Each flexible mounting means 16 comprises a threaded bolt 20 (see FIG. 1) which fits through a lower mounting hole 24 in the lower portion of the mounting plate 12 and through a lower mounting hole 22 in the rigid support member or backboard 14. The orientation of the bolt 20 is not critical to the correct operation of the break-away mounting apparatus, but it is preferred that the head of bolt 20 be on the side of the mounting plate 12, as shown in FIG. 1, to facilitate assembly of the device.

A resilient ring 30 is provided between the head of the bolt 20 and the mounting plate 12. An inside washer 32 fits between the head of the bolt 20 and the ring 30 to provide a greater surface area at the head of the bolt 20 upon which the ring 30 may act. The ring 30 may be a rubber ring such as is known to those skilled in the mechanical arts or, alternatively, it may be constructed of any other resilient material so long as it has the requisite elastic properties to accomplish the purposes of the flexible mounting means 16 as herein described.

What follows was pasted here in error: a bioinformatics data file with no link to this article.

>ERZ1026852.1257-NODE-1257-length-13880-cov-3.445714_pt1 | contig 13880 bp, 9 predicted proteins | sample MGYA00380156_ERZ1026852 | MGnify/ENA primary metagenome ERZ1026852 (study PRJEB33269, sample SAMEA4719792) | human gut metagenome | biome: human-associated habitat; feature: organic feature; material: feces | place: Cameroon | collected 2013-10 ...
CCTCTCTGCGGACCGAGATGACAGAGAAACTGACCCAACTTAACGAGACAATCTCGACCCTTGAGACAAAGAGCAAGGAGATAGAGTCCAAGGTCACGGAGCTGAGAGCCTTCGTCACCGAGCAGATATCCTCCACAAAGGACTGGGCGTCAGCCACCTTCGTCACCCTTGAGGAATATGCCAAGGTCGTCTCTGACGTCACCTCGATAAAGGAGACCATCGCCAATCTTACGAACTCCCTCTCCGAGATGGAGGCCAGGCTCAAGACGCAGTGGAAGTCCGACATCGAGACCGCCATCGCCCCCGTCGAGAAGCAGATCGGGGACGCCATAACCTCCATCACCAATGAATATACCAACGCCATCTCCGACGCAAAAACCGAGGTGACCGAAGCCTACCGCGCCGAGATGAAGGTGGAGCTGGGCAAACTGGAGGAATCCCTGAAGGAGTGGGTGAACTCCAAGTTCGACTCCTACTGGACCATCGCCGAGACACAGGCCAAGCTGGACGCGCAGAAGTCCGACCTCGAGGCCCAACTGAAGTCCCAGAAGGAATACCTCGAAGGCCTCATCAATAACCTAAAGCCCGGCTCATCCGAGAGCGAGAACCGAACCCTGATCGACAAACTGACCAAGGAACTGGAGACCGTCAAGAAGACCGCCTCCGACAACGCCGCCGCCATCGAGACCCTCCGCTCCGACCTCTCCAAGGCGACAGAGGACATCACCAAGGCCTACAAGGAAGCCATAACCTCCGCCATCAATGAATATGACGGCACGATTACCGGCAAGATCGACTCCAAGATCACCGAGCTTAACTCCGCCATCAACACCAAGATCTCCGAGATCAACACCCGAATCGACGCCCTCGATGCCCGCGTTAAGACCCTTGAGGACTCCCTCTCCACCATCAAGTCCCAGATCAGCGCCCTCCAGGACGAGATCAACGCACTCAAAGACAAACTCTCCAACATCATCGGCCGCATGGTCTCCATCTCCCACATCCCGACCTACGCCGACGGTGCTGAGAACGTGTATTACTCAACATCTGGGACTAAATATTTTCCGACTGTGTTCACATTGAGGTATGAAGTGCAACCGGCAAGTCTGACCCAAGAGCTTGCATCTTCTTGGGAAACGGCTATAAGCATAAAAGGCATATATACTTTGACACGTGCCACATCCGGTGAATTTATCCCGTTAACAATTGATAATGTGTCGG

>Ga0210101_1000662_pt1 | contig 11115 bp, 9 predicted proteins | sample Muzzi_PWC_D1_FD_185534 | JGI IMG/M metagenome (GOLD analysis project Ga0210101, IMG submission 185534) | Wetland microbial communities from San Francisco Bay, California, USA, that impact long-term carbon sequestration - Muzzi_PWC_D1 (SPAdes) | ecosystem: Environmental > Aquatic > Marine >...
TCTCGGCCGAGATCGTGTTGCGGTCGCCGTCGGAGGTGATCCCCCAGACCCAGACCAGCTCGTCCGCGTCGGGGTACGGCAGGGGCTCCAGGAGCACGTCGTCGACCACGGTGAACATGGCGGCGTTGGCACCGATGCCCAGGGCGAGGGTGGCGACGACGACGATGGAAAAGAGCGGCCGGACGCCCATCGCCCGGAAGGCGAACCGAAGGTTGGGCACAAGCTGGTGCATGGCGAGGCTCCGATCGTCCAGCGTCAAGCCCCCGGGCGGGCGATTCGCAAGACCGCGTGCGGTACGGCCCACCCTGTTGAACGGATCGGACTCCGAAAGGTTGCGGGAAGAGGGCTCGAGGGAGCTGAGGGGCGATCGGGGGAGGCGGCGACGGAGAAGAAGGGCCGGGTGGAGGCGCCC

A shroud 26 is provided having holes 28 in its lower portion and holes 58 in its upper portion. The holes 28, 58 in the shroud 26 are elongated so that the shroud 26 may be used with several variations of four-hole, rectangularly shaped bolt patterns. The shroud 26 is preferably constructed of a polymeric material which provides for inexpensive mass production, but it will be appreciated that the shroud 26 may be made from several different types of materials so long as they are sufficiently resistant to the demands of harsh weather conditions. The shroud 26 is positioned between the mounting plate 12 of the goal 10 and the backboard 14. The holes 28 in the lower portion of the shroud 26 correspond with the holes 24 in the mounting plate 12 and the holes 22 in the backboard 14. Thus, the shroud 26 is positioned between the mounting plate 12 and the backboard 14 by extending the bolt 20 through the hole 24 in the mounting plate 12, the hole 28 in the shroud 26 and the hole 22 in the rigid support member 14.

A T-nut 34 having a sleeve 36 and a flange 38 is threaded onto bolt 20 and is positioned on the bolt 20 between the mounting plate 12 and the shroud 26. The sleeve 36 of T-nut 34 extends through the hole 24 in the mounting plate 12 and inside the ring 30. Thus, when fully assembled, the ring 30 fits over the sleeve 36 of T-nut 34, and the flange 38 of T-nut 34 operates to hold the shroud 26 firmly against the backboard 14.